Shea butter has become a ubiquitous word in skin care. Many products, especially creams, lotions and body butters contain it. The benefits of shea butter for your skin are incredible due to the intensive hydration it provides, but let’s explore what exactly the healing properties are, where it comes from, and why should you use it on your skin!
Lowen’s uses shea butter in many of our products and therefore, would like to highlight the incredible benefits of this fantastic ingredient for you.
Where does shea butter come from?
The shea tree, or Vitellaria paradoxa, only grows in Africa. It is a very important product of Africa, not only feeding the locals (in Ghana), but helpful for their economy as well. Shea fruit grows on the tree within ten to fifteen years of growth. They resemble large green plums, with a tart pulp surrounding the large seed or pit, similar to that of an avocado.
Shea nut tree img source
The shea fruit signals the end of the dry season in the region. When the fruit is ready to eat, the landscape around them has changed, farming season has begun and it is a sign of abundance. Many people pick the fruits and sell them on the side of the road.
The making and selling of shea butter is a way of life in Ghana. Picking the shea fruit and making butter is typically women’s work. In this way, women can earn their own money to help provide for their families or help themselves out of poverty.
Shea butter is extracted from the seed. First, the outer shell is cracked and removed, then the nut is crushed, roasted, grinded and separated. Making shea butter is done by hand, usually by large groups of women. They don’t farm, so they are responsible for picking wild fruit, which they can then sell, or turn into shea butter.
Since they grow naturally without pesticides or fertilizer, it is a sustainable and fair way to buy shea butter as an ingredient for skin products. By sourcing our shea butter from Baraka*, we are directly supporting these women in Ghana.
The many uses of shea butter for face and body
Shea butter has been produced for hundreds of years. There is evidence it was collected and used way back in ancient Egypt. Historical figures known for their beauty rituals (including Cleopatra, Nefertiti and the queen of Sheba) are reported to have used shea butter.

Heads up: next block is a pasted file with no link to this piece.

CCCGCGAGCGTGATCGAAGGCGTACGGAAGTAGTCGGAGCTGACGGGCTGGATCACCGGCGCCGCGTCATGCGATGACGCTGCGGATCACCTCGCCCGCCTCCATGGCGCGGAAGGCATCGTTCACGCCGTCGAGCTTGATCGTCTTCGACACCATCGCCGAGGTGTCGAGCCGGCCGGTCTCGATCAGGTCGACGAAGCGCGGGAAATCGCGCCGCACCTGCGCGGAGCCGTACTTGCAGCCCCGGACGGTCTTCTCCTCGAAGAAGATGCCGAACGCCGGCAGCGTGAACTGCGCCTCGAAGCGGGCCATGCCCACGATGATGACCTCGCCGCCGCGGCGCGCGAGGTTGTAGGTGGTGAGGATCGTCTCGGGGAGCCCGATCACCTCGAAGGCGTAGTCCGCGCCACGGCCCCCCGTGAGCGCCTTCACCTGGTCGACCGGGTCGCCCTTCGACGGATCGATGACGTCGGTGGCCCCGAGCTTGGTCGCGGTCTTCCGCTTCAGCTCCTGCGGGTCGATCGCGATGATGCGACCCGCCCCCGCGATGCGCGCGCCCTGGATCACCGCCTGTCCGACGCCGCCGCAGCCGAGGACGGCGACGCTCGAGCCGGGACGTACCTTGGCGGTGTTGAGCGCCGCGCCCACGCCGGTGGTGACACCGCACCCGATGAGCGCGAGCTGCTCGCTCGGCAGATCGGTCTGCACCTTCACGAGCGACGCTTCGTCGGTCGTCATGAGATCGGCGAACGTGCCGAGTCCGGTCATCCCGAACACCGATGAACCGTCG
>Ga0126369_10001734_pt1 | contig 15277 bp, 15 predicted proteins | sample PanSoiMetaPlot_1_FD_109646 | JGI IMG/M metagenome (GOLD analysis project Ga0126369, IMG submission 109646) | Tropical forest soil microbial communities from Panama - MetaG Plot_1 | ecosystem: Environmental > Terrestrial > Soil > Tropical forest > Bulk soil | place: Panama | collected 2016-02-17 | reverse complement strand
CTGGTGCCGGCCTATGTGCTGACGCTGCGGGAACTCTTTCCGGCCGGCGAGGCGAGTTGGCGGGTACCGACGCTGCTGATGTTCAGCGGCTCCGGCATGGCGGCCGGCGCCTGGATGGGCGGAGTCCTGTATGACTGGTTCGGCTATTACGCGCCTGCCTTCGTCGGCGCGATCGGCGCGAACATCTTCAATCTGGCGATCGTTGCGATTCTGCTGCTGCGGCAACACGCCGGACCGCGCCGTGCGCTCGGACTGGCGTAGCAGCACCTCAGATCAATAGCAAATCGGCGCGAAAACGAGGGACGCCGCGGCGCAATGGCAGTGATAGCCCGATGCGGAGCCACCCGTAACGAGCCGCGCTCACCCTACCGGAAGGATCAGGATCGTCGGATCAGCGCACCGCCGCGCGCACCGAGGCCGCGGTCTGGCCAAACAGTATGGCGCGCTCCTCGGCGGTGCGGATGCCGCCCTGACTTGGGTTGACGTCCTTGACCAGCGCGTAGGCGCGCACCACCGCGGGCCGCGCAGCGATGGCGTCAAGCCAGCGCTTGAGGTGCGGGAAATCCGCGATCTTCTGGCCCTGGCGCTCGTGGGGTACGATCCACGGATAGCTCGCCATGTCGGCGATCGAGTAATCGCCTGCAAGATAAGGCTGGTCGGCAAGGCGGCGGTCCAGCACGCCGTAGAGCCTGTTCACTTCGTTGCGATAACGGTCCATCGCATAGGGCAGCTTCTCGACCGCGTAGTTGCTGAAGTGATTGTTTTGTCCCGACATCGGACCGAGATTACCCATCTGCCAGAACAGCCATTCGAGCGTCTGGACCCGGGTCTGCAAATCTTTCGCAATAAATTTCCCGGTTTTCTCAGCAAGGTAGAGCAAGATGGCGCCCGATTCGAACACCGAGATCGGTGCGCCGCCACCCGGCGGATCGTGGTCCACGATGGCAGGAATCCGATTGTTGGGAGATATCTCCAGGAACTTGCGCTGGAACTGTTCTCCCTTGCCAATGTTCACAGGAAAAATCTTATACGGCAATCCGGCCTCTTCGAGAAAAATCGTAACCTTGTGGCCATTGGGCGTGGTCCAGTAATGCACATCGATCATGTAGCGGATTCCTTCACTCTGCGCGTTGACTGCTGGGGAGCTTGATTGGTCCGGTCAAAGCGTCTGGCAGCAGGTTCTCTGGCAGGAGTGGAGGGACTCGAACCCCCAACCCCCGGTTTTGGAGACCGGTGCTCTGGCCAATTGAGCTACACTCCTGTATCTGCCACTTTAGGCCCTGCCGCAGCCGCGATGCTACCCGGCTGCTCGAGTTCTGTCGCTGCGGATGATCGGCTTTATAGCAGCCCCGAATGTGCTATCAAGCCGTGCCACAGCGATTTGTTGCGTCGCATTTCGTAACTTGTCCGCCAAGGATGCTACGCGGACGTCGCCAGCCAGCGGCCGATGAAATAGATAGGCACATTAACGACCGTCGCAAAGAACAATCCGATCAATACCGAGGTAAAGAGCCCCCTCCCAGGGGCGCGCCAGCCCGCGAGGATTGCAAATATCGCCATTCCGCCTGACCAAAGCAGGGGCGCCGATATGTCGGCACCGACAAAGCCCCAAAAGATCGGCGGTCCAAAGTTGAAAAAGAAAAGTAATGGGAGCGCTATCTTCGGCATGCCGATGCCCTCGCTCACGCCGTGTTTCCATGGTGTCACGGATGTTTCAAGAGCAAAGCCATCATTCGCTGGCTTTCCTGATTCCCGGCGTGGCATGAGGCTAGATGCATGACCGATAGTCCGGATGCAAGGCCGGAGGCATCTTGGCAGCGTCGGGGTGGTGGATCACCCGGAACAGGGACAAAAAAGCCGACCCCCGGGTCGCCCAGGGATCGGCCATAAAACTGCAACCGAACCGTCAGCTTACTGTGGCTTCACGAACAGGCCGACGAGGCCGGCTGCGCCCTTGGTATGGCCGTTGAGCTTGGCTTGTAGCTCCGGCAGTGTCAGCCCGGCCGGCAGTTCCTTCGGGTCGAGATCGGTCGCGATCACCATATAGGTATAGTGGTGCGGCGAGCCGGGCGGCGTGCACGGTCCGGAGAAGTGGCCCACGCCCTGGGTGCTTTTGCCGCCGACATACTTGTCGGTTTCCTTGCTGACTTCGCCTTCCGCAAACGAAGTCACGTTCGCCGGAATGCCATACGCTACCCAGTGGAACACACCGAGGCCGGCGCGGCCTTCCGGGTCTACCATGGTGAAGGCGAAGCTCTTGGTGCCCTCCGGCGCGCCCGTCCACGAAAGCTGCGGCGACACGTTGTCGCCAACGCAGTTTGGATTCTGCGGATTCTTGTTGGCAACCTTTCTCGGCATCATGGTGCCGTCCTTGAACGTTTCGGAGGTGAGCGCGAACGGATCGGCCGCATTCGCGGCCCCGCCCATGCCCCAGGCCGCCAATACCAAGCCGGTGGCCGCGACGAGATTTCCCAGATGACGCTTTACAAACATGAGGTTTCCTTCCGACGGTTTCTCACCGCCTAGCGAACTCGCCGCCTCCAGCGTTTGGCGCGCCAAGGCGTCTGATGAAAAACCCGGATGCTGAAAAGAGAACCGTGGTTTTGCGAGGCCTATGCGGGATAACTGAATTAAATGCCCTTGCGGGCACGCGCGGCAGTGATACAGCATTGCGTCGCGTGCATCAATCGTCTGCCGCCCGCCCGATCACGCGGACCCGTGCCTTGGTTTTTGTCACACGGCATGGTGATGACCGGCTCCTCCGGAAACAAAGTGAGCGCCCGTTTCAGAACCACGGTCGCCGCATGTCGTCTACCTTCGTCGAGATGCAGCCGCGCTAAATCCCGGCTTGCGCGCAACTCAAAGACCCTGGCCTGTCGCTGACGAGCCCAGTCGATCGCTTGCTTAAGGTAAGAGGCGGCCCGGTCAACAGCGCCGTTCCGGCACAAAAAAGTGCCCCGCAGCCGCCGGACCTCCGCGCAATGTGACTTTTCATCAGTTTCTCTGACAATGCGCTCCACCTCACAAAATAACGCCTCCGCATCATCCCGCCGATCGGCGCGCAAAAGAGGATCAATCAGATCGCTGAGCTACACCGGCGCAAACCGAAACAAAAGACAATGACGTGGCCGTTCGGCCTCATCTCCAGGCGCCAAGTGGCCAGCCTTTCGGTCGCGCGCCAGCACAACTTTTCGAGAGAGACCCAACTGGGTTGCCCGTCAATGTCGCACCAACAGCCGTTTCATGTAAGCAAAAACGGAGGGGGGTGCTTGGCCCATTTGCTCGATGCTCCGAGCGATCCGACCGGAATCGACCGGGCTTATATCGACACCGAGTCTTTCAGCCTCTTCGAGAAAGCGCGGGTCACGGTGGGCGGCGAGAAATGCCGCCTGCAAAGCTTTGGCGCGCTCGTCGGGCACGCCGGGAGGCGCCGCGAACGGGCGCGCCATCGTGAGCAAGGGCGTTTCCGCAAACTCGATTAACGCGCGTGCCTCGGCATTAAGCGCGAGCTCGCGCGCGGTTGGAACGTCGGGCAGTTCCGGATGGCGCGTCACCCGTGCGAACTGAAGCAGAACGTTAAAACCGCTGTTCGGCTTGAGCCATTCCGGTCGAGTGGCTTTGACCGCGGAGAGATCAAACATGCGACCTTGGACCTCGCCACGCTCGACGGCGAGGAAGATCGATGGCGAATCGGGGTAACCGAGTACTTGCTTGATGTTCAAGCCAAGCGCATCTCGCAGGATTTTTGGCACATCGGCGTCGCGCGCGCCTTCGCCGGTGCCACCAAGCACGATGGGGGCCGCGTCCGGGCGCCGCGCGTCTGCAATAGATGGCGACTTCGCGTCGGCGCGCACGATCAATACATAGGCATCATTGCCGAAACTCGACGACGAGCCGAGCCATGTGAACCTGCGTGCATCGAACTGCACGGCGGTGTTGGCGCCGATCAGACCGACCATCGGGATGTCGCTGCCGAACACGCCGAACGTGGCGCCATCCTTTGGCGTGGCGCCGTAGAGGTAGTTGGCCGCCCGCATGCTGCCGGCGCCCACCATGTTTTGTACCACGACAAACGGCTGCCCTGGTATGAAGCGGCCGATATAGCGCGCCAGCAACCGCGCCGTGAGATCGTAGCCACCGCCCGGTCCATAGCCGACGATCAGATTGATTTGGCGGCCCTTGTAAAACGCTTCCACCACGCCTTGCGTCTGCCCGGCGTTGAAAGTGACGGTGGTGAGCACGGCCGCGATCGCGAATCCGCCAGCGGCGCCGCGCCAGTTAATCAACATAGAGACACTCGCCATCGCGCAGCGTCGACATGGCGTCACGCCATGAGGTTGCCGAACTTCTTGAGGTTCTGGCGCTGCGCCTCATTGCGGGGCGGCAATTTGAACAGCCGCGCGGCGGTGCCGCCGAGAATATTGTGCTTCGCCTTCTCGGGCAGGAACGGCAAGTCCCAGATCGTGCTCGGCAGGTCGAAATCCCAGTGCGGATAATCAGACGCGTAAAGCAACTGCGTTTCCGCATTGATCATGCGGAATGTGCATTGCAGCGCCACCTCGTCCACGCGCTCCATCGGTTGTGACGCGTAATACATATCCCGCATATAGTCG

Shea butter for your skin and hair
Shea butter has been used for centuries to protect the skin from harsh Savannah heat and weather. This is because shea butter is very good for moisturizing, and it protects from UV rays with an SPF of around 6.
Shea butter protects from free radicals, reduces inflammation, reduces stretch marks
Shea butter contains vitamin A, which is a great nutrient for improving the skin. Along with A, it also contains vitamin E. These are antioxidants, so shea butter can protect the skin from free radicals that advance signs of aging. It also has been found to reduce inflammation and smooth wrinkles. Shea butter can penetrate deep into skin and help in the production of collagen, stimulating it to keep skin supple and firm.
Shea Butter is fantastic for pregnant women and young mothers. Applying it regularly will help reduce the appearance of stretch marks, plus it is gentle enough to use on baby’s skin. It can soothe diaper rash and moisturize the skin after a bath.
Shea butter for hair
Shea butter is also very good for hair. When your hair is damaged, apply shea butter as a hair mask. This will assist with split ends and dryness. Applied to the scalp, it can also help with a dry scalp or dandruff
Shea butter is a natural, multi-purpose cream that is perfect for those who want to avoid harsh chemicals in their day to day lives. Not only will using it benefit you, but buying it helps the women in Africa as well.
Topical and other uses for shea butter
If you use shea butter for dry, cracked skin, you’ll start to see improvement quite quickly. Because of its anti-inflammatory properties, you can use it for psoriasis, eczema, hives, bug bites, rashes, burns and cuts as well.
Shea butter can be used in cooking, particularly African cooking, as oil. It can also be used for candles, waterproofing and for medicinal ointments. Shea butter can be used in chocolate as a replacement for cocoa butter, with a very different taste.
*We source our Shea Butter from Baraka. Their Mission: “Our mission is to bring unique and high quality products to the global market in a fair, equitable and environmentally sustainable manner. By achieving this, we will create value for the entire supply chain, from the original producers through to the end users.”